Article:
Peter Corbett, CEO of iStrategy Labs, creates big experiences. 75% of the people who visit an Apple Store feel satisfied even if they don't buy anything, wouldn't you like to generate that experience? When you invite someone to a place (virtual or real), what do they get? Foursquare is a very early implementation of online experience; it's all going to change. A good example is the dog food billboard, when you check in it dispenses dog food. You get a real reward. In an example he is creating, if you check in, there is a puzzle, if you complete the puzzle you get a free beer. Another example is to perhaps have a whole room unlock something on a screen; if 10,000 of you do this at say, a sporting event, perhaps there will be free coca cola for the next 15 minutes. Digital prizes are not really fulfilling, so they will be passing phase. The future of experience marketing will be people unlocking physical space with digital media.
Alon Nir is an Israel economist and CEO of Tweet Your Prayers; Tweet your prayer and he will print it out and stick it into the Western Wall in Jeruselum. He proposed some anti-business maxims:
- go to market without a product, figure things out later
- users don't necessarily have to use your product for it to be successful
- you don't need a business plan if you don't monetize
- create meaning and affect change to achieve personal and professional success
Dan Lewis is Director of New Media Communications at Sesame Street. Why does Sesame Street tweet when their target audience can't read? When parents are involved in their children's education experience, they learn better; all Sesame Street content is written for two audiences, parents and children. Sesame Street needs to keep parents engaged, and they use social media to remind parents of the fun and innocence of their characters.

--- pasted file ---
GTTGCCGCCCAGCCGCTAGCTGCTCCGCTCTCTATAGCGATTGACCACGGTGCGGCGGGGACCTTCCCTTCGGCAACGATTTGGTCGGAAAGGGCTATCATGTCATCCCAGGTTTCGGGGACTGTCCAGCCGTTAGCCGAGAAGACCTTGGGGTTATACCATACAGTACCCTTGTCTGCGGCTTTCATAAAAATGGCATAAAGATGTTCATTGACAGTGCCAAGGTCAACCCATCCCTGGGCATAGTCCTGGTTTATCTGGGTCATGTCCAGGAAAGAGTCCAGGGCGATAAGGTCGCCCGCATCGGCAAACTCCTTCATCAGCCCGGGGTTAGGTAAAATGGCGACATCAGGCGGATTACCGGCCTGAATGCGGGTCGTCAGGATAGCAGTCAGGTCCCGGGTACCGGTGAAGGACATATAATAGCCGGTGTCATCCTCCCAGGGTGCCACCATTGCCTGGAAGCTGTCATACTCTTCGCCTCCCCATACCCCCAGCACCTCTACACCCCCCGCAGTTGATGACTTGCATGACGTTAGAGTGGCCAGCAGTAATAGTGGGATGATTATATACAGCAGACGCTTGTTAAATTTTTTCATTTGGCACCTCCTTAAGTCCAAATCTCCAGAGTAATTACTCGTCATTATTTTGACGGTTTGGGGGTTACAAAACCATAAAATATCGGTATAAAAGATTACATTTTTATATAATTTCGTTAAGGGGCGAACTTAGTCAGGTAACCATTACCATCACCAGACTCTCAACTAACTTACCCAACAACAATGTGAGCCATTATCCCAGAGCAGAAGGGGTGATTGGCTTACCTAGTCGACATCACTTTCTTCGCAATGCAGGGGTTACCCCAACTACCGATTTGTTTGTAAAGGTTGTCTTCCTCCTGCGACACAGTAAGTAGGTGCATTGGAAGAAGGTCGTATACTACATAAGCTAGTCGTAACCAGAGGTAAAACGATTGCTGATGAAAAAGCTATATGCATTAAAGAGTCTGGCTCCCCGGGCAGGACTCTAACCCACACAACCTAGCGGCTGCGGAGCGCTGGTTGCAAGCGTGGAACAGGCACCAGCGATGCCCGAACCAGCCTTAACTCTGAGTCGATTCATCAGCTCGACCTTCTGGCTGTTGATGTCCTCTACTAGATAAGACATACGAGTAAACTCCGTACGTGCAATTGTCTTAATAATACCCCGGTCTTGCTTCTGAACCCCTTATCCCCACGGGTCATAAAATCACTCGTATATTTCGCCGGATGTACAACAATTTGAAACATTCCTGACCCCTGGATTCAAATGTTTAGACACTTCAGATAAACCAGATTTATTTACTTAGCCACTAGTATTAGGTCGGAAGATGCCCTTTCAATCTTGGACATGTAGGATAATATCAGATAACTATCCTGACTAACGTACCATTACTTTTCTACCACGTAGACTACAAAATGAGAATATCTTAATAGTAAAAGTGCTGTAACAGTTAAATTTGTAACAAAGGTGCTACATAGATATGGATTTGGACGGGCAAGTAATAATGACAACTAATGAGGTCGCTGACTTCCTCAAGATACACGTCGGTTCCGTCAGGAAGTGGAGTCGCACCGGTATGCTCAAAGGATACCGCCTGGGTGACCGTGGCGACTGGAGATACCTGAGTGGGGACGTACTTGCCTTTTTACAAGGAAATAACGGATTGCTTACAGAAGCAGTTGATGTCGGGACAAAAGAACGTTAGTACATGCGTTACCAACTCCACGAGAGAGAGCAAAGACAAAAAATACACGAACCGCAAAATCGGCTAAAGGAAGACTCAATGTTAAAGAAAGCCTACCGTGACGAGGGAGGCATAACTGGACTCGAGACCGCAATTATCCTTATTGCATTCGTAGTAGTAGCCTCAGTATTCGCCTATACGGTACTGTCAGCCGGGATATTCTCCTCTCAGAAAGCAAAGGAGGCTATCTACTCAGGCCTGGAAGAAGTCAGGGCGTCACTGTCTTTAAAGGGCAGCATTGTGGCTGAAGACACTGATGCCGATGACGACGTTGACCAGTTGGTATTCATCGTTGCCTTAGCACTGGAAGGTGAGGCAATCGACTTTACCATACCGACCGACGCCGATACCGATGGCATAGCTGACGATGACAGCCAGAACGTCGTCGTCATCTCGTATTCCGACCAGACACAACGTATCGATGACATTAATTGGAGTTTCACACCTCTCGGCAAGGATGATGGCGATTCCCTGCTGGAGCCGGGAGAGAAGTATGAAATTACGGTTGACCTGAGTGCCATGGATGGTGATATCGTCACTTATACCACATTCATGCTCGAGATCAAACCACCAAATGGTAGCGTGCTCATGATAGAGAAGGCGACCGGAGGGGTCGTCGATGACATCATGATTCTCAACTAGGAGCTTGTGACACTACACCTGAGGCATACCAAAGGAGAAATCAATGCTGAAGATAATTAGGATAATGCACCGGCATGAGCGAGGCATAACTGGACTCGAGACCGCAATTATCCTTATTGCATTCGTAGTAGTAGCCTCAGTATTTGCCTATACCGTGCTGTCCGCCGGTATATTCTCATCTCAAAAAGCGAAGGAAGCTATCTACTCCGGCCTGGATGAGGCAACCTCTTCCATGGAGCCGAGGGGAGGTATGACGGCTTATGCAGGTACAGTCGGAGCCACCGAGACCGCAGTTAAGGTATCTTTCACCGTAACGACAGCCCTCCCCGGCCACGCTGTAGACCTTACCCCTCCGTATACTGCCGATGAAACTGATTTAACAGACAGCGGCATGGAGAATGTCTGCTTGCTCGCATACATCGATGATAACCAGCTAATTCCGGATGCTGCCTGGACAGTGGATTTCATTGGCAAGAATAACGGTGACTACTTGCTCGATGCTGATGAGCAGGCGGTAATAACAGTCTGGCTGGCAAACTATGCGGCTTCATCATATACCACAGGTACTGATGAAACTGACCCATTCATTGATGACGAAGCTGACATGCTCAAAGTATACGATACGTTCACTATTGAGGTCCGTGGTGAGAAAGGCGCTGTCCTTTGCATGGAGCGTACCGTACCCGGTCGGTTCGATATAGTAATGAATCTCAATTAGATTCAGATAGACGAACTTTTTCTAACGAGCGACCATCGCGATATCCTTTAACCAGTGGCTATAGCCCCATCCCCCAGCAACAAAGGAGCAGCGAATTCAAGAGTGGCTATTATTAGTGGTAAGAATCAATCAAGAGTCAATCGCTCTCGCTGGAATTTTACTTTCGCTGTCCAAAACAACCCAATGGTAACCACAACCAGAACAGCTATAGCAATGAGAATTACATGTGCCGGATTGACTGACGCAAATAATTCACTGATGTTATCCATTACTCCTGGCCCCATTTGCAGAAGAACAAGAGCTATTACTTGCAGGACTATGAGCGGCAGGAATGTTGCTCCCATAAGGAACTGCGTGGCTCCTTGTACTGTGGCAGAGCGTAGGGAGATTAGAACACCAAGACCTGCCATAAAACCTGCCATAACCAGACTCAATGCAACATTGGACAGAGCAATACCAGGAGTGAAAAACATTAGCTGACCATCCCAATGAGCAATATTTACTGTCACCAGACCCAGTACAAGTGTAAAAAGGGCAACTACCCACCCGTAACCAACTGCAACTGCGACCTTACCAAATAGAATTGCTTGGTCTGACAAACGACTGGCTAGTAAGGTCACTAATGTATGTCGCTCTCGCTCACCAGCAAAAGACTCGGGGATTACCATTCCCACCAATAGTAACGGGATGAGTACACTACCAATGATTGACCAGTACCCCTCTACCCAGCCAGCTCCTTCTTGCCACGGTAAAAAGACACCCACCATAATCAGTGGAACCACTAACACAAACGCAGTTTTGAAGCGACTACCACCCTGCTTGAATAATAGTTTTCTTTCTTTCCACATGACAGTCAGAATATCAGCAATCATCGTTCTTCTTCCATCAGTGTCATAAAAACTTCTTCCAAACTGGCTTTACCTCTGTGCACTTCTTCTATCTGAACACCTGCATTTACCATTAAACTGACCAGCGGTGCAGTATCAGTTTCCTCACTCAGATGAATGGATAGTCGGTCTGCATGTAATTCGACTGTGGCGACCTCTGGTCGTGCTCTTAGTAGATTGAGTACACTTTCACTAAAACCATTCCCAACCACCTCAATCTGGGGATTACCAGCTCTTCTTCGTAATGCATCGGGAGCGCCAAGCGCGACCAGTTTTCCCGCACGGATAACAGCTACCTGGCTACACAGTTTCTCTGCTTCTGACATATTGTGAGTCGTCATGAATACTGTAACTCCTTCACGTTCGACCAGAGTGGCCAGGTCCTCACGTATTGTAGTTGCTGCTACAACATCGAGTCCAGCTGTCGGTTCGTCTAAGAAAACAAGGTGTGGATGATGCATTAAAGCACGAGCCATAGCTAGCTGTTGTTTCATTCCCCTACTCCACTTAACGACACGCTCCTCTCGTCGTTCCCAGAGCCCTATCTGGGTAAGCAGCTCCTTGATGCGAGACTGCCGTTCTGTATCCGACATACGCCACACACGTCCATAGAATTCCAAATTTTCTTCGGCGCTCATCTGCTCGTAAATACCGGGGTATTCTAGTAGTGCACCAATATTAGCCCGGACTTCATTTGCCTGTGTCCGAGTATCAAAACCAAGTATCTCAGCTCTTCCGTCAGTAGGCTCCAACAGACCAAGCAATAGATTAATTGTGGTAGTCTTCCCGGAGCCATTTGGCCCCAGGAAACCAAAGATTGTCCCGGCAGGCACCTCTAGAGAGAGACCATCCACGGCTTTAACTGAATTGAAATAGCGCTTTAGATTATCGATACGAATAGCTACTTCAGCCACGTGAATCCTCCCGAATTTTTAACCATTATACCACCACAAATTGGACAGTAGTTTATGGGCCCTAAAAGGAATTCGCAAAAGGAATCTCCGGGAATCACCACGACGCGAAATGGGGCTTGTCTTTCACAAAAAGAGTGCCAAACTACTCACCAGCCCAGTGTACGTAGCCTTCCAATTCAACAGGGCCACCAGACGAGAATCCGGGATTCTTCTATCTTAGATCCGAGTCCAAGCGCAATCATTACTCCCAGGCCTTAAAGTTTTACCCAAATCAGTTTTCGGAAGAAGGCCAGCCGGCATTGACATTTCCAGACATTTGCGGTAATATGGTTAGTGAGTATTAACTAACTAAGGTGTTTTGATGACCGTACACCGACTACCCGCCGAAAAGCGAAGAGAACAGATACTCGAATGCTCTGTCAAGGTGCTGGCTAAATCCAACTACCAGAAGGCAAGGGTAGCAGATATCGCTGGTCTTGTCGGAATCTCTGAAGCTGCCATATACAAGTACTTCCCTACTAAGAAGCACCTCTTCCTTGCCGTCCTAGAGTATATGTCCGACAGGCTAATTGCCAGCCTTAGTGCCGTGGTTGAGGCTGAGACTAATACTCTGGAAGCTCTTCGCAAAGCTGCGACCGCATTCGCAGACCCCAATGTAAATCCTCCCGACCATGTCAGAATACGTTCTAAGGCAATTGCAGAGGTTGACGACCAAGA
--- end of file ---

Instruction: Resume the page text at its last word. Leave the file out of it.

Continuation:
Craig Newmark, founder of Craig's list is interested in philanthropic efforts that create big changes. Martin Luther was practicing social media, and so was St Paul. John Locke and Thomas Paine were bloggers. But, using their technology, their changes took 200-300 years to play out. With the Real Time Web, now hundreds of years of social change get compressed into 10 years.
Rob Locascio, Founder of LivePerson. How do you keep a sense of community as your community or company gets larger? Take some time to get to know each other as people. Get together, two or three people in a group, and ask questions that enable you to know each other as individuals.
Image via Wikipedia
Corey Booker, mayor of Newark, is a politician who gets social media. Why use social media? It's about creating community that did not exist before; it can create an intimacy in the way you interact. While you can use it to pass on information like police response time, it is especially valuable as a tool to learn about people and their uniqueness. Social media has created a better way for us to create networks for action. In the 1960s, in Birmingham, civil rights was successful because they created an activist network, but now we have a modern manifestation with tools that super charge that, that give individuals who are passionate the tools to create change much more rapidly. However, $60/mo is too much for many members of society to participate online. When people don't have access, when they aren't able to cultivate their mind with Real Time information, it portends a civilization in decline; our inability to educate all of our children to equal and high levels is the Achilles heal of our civilization. A child wil expand to meet the limits of their vision of themselves, when a child is limited in their vision, they get stunted. Children need to see a path beyond their current situation. It's amazing that many Community College students need to take their laptops to Starbucks in order to get their homework done.
Ann Curry is cohost of the Today Show. We are where no generation has ever gone before. People are trying to use the media, to sell themselves, but also to actualize their deep wish to have meaning and do good. We all want our lives to matter, the way to matter is to do something that in some way helps other people. If you step back and look at the scope of human history you have to acknowledge that humandkind is evolving into a more compassionate species. Look at all the behaviors that used to be acceptable, but now are illegal. We have changed; we are becoming more compassionate we are standing up against things like racism, and affronts against our human family.